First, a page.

At length, the Sausage Seller’s shameless lies and outrageous promises leave him triumphant. Demos fires the Paphlagonian and installs the Sausage Seller as the new head of the household. The Paphlagonian winds up as a small-time merchant peddling his wares in the same area of Athens that prostitutes operate out of.
Because a comedy needs a happy ending, the Sausage Seller, rather than defraud poor Demos even more ruthlessly than the Paphlagonian did, reveals that he is not the lying, selfish knave he has been presenting himself as being. He is instead an honest and civic-minded man who shrewdly realized the only way to succeed in the political arena (or rather, in the comedy’s metaphor for same) was to lie and cheat more successfully than his competition could. Now that he is safely ensconced in office he reveals his plans to save Athens by implementing a series of bold solutions to the city-state’s problems of the time. He even “boils” Demos in a cauldron to put him in better shape, transforming him into a rejuvenated, healthy and happy figure instead of the infirm, addle-brained man from the beginning of the play.
Modern readers have no problem relating to the central idea of The Knights; the notion that it takes people who are dangerously ambitious and fundamentally dishonest to get elected, leaving “honest” candidates with virtually no hope of winning. Put another way, people who do the underhanded things necessary to win elections have as good as proven they are too untrustworthy to hold public office simply by virtue of their victories.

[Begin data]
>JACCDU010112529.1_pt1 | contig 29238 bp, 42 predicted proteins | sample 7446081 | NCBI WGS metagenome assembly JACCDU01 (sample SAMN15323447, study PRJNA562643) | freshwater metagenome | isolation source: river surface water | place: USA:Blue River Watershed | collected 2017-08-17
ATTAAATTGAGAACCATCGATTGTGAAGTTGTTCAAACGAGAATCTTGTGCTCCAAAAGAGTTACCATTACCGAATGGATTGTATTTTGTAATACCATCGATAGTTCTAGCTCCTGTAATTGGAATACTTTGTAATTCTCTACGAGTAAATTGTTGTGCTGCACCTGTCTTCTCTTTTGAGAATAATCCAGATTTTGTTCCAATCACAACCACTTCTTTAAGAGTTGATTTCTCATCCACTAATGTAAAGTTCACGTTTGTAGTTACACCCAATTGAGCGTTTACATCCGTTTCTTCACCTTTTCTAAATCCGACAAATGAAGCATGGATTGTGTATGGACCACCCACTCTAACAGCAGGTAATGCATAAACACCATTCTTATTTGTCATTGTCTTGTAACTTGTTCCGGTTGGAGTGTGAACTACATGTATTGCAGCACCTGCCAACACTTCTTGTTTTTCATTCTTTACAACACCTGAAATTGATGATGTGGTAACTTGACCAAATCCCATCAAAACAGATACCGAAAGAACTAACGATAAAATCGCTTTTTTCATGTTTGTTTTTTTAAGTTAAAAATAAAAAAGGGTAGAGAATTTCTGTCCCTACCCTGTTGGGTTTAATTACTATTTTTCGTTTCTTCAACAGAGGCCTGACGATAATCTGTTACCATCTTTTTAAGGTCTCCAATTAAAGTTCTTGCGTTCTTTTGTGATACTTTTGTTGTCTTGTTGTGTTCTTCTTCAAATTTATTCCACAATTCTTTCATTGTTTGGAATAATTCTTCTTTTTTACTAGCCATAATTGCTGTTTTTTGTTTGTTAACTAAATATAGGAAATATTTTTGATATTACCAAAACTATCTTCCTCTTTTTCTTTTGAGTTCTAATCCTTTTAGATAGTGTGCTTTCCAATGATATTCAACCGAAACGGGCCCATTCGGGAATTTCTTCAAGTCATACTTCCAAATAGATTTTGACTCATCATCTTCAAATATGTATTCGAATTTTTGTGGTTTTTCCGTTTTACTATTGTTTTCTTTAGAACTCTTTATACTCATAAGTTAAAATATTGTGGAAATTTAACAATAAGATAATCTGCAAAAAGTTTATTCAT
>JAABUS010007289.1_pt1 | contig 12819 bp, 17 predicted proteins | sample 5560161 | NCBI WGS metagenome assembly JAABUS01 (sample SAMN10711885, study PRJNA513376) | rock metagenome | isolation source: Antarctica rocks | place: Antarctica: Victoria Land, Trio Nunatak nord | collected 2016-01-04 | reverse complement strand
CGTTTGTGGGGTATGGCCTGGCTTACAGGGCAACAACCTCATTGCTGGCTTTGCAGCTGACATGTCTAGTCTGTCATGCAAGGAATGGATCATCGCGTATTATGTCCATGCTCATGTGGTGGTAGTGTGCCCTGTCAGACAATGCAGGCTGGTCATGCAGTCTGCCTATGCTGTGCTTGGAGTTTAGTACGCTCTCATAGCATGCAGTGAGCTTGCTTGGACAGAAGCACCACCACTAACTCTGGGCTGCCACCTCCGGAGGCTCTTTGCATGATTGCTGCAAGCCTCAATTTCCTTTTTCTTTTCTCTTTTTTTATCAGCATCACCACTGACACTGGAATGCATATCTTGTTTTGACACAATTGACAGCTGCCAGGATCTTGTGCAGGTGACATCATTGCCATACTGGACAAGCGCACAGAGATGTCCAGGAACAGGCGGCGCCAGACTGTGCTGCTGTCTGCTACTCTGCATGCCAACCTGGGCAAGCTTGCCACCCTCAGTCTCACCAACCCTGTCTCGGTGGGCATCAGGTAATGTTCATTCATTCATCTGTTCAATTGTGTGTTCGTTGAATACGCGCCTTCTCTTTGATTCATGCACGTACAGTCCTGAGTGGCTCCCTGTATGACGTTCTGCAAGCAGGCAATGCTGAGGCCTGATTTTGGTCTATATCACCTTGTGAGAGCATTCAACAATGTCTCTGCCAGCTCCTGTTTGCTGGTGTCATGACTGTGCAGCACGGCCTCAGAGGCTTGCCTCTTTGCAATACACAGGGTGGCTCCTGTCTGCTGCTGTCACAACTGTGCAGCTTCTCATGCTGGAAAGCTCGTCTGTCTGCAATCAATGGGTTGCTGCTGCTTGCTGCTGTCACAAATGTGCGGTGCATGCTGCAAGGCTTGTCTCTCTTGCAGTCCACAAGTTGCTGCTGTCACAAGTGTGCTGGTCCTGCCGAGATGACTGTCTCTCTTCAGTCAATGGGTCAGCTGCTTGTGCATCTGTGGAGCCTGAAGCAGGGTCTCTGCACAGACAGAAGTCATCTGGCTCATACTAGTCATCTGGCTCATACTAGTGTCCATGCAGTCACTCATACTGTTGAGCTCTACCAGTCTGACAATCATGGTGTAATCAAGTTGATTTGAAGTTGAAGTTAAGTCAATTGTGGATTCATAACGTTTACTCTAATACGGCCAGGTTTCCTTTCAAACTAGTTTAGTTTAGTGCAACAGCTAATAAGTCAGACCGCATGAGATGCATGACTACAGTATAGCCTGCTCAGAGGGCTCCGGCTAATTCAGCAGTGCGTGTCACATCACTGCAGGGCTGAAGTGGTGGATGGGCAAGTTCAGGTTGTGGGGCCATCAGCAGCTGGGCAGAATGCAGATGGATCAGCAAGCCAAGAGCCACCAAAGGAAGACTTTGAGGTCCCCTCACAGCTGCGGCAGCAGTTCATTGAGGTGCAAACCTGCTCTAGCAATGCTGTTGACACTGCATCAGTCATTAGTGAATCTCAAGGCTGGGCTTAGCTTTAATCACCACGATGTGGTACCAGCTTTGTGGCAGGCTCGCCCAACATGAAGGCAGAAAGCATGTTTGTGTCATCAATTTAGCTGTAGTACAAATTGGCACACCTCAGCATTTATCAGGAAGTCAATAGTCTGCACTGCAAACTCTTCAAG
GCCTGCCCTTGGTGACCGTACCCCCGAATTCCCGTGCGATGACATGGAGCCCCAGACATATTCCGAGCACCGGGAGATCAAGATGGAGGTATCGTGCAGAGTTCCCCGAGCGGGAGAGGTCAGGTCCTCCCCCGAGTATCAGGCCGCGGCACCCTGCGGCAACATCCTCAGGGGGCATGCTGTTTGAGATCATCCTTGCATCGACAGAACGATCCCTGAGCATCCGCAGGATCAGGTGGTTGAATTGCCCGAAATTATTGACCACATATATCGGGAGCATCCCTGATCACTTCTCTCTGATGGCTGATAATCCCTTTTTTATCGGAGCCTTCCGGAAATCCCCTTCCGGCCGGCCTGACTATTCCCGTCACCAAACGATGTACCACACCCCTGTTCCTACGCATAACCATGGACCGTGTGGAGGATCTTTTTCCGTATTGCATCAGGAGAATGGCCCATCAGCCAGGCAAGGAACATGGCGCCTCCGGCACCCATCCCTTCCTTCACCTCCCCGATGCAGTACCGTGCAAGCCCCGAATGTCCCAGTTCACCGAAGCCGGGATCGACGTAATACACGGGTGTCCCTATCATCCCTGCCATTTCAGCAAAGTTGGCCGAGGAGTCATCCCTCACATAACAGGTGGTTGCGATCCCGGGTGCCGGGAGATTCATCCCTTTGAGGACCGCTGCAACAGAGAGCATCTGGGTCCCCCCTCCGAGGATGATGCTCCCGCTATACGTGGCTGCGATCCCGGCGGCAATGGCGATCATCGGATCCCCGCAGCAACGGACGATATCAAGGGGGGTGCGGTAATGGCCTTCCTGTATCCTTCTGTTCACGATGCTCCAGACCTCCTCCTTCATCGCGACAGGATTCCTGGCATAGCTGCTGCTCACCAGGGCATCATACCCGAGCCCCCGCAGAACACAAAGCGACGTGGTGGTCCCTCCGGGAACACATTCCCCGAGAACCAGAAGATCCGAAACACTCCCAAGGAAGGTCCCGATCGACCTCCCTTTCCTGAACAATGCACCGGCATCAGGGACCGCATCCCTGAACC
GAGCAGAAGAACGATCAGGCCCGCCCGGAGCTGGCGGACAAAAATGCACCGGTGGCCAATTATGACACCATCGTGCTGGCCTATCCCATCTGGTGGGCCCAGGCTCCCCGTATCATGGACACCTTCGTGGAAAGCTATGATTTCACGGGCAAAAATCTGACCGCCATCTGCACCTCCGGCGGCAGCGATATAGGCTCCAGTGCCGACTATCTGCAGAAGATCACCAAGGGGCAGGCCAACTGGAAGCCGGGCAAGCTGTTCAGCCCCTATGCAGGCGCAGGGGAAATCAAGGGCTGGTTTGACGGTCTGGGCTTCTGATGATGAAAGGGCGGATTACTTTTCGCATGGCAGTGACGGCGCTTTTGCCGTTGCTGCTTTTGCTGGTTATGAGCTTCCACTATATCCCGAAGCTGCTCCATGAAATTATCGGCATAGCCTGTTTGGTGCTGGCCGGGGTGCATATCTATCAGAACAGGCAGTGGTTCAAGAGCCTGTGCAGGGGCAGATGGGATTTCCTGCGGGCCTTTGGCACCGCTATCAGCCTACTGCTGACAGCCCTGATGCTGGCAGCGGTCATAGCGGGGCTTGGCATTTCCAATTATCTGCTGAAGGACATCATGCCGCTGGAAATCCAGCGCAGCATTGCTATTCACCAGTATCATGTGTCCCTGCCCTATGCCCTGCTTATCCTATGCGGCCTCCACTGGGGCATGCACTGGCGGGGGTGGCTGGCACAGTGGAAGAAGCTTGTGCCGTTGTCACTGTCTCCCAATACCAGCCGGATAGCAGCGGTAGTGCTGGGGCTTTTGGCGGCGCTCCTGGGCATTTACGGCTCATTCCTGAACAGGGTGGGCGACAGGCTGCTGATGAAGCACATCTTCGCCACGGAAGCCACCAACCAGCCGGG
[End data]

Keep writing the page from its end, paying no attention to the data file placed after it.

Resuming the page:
A right-wing staging of this comedy could depict the Paphlagonian/Cleon as a sleazy Obamaesque demagogue, while a left-wing staging could depict him as a sleazy Reaganesque demagogue.
Modern readers will also have no problem appreciating the jokes about candidates who promise the proverbial moon and all the stars for the voters, but who are really just feathering their own nests and the nests of their cronies (Haliburton, Solyndra, etc).
When the Sausage Seller succeeds in his duel of dishonesty with the Paphlagonian he was said to have “out- Cleoned Cleon” in another example of breaking the fourth wall.
A modern audience would probably relate to the Sausage Seller figure better if he was a used car salesman instead, since we equate those sales reps with the kind of oily, dishonest character intended in the comedy.
Cleon was at the height of his power and popularity when Aristophanes targeted him in this, his fourth comedy. I’ll address the personal reasons Aristophanes had for railing against Cleon later, but first, here are some quick reasons why Cleon’s political dealings were seen as unethical:
1. Cleon was seen as having stolen credit away from General Demosthenes for winning the siege of Sphacteria in the Peloponnesian War (Full details would take too long, but back then a politician like Cleon who criticized the way the generals were conducting the war could find themselves elected as a general themselves and sent off to the war to see if they could do better. This happened with Cleon, who, when he returned to his civilian office right after winning the siege was accused of just enacting plans that had been lain by Demosthenes before his arrival)